When/how did he tell you he had cancer?

He first told me he had had cancer when we were talking, before we started dating. If I remember correctly, he told me he first had cancer in high school but he was in remission and had been for almost 5 years. In 2009,  He went for a check up and counts were low, so they wanted to do a spinal tap. He called me that afternoon to tell me that he relapsed, but that he would be ok. He also made sure to let me know that I was going to be able to go see him. 

What was your reaction?

I’ve thought about this question for a while, because I didn’t know how to answer this. My answer may sound strange but it’s true.

When he told me he had relapsed I didn’t freak out or cry. I just let it sink in, I guess you could say. Honestly, with Grant I believe it was love at first sight. What some people don’t know is Grant tried to get rid of me shortly after he relapsed. He asked me to be his girlfriend on January 14, 2009 the same day he told me the news. Maybe a couple of weeks later, he sent me a text telling me that he understood if I left. That he would understand if I didn’t want to be with him because he had cancer. I basically told him to shut up and I promised him I wasn’t going anywhere. That I was going to be there till the end. What can I say, I loved him. 

How did Grant handle the news? 

I really can’t answer this one because I don’t know. I can about imagine that he was upset, but he wasn’t going to let it get the best of him. He was going to live life to the fullest, and in my opinion he did.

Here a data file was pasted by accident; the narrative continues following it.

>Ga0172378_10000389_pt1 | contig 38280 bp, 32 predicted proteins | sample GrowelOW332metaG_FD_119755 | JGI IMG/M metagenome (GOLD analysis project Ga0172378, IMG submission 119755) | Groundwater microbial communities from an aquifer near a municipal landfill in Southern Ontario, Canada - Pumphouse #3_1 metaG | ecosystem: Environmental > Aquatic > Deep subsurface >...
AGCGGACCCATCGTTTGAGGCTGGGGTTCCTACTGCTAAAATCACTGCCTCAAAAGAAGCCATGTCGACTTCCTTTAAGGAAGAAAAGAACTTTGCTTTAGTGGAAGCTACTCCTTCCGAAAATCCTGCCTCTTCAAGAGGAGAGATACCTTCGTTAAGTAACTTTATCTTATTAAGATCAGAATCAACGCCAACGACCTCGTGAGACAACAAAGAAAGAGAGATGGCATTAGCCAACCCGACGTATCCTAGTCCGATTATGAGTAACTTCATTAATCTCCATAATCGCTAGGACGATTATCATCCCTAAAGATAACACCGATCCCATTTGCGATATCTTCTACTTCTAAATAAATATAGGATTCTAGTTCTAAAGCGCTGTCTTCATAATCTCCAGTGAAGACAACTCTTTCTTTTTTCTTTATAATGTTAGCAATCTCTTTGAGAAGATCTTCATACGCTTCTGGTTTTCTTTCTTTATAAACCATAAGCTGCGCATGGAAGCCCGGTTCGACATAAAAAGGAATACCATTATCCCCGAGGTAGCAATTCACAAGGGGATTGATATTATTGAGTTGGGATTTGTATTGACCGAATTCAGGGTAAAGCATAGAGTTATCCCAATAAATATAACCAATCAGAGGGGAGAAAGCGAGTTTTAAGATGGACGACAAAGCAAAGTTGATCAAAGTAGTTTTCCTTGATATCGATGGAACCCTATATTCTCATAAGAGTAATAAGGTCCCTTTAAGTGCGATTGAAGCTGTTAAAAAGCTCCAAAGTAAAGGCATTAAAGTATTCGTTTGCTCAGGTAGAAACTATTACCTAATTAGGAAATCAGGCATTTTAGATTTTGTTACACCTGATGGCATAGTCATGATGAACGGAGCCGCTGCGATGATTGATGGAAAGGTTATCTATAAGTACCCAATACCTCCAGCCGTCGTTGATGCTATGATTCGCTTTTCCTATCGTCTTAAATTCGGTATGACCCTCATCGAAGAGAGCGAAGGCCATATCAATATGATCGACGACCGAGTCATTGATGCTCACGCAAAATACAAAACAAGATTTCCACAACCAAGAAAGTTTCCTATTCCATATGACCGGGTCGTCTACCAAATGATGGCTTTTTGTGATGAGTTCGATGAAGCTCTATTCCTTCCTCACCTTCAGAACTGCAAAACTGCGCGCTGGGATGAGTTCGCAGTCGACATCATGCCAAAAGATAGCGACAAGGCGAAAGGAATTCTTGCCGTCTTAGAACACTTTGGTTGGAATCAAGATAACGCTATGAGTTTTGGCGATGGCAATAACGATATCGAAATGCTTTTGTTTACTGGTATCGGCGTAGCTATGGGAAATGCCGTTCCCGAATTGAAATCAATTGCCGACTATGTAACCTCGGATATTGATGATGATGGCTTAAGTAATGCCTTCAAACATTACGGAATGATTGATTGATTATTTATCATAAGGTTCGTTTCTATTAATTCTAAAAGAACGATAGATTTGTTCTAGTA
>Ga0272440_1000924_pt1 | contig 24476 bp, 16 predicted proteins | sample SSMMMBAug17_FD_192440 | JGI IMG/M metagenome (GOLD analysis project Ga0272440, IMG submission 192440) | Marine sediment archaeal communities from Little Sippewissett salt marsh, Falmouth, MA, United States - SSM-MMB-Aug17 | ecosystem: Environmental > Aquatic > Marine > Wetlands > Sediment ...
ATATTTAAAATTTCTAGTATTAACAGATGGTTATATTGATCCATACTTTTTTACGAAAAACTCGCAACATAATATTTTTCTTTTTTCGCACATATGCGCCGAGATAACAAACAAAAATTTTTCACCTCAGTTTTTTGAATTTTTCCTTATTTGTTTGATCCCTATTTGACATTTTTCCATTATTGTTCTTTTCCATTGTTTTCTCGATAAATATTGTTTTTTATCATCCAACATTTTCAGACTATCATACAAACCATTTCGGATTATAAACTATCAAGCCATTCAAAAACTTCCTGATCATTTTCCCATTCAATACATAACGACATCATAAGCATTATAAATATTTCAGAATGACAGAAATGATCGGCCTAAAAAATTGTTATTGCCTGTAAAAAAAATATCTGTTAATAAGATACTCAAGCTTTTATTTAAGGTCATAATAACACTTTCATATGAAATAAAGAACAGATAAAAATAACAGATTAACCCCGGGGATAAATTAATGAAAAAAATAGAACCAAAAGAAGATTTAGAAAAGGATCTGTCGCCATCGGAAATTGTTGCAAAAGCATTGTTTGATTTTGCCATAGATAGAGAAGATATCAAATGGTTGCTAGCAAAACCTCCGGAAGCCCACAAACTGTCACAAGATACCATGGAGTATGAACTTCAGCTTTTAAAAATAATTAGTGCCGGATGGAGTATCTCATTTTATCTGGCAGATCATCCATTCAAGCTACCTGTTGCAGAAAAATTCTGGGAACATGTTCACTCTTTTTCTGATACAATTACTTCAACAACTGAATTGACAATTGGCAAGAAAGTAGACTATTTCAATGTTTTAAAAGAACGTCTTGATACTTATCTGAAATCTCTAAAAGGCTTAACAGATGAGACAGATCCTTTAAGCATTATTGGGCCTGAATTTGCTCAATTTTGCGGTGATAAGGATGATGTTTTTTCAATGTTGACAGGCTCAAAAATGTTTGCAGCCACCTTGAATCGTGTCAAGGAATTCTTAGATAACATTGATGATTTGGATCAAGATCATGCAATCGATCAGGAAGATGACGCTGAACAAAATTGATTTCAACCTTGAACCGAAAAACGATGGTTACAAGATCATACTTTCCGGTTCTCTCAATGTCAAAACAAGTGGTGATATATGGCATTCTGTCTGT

What advice do you have for the significant others of cancer patients? 

First off, if you are a boyfriend or girlfriend of a cancer patient, don’t run. It is indeed scary seeing the one you love go through everything that comes with cancer, but it will also hurt your loved one more if you left. Also be the best support you can. Spend as much time as you can with them, make lots of memories. You never know if or when your last day with them might be. 

 What do people need to know about cancer? (From Laura: Coincidentally someone also gave me a plaque with this poem during my cancer treatment and I found it very helpful as well.)

Cancer and do so many things, but cancer cannot destroy love. 

A cancer mom on Caring Bridge posted this on her page. I have loved it ever since I first read it. 

the Author is unknown. 

 Cancer is so limited…

It cannot cripple love.

It cannot shatter hope.

It cannot corrode faith.

It cannot eat away peace.

It cannot destroy confidence.

It cannot kill friendship.

It cannot shut out memories.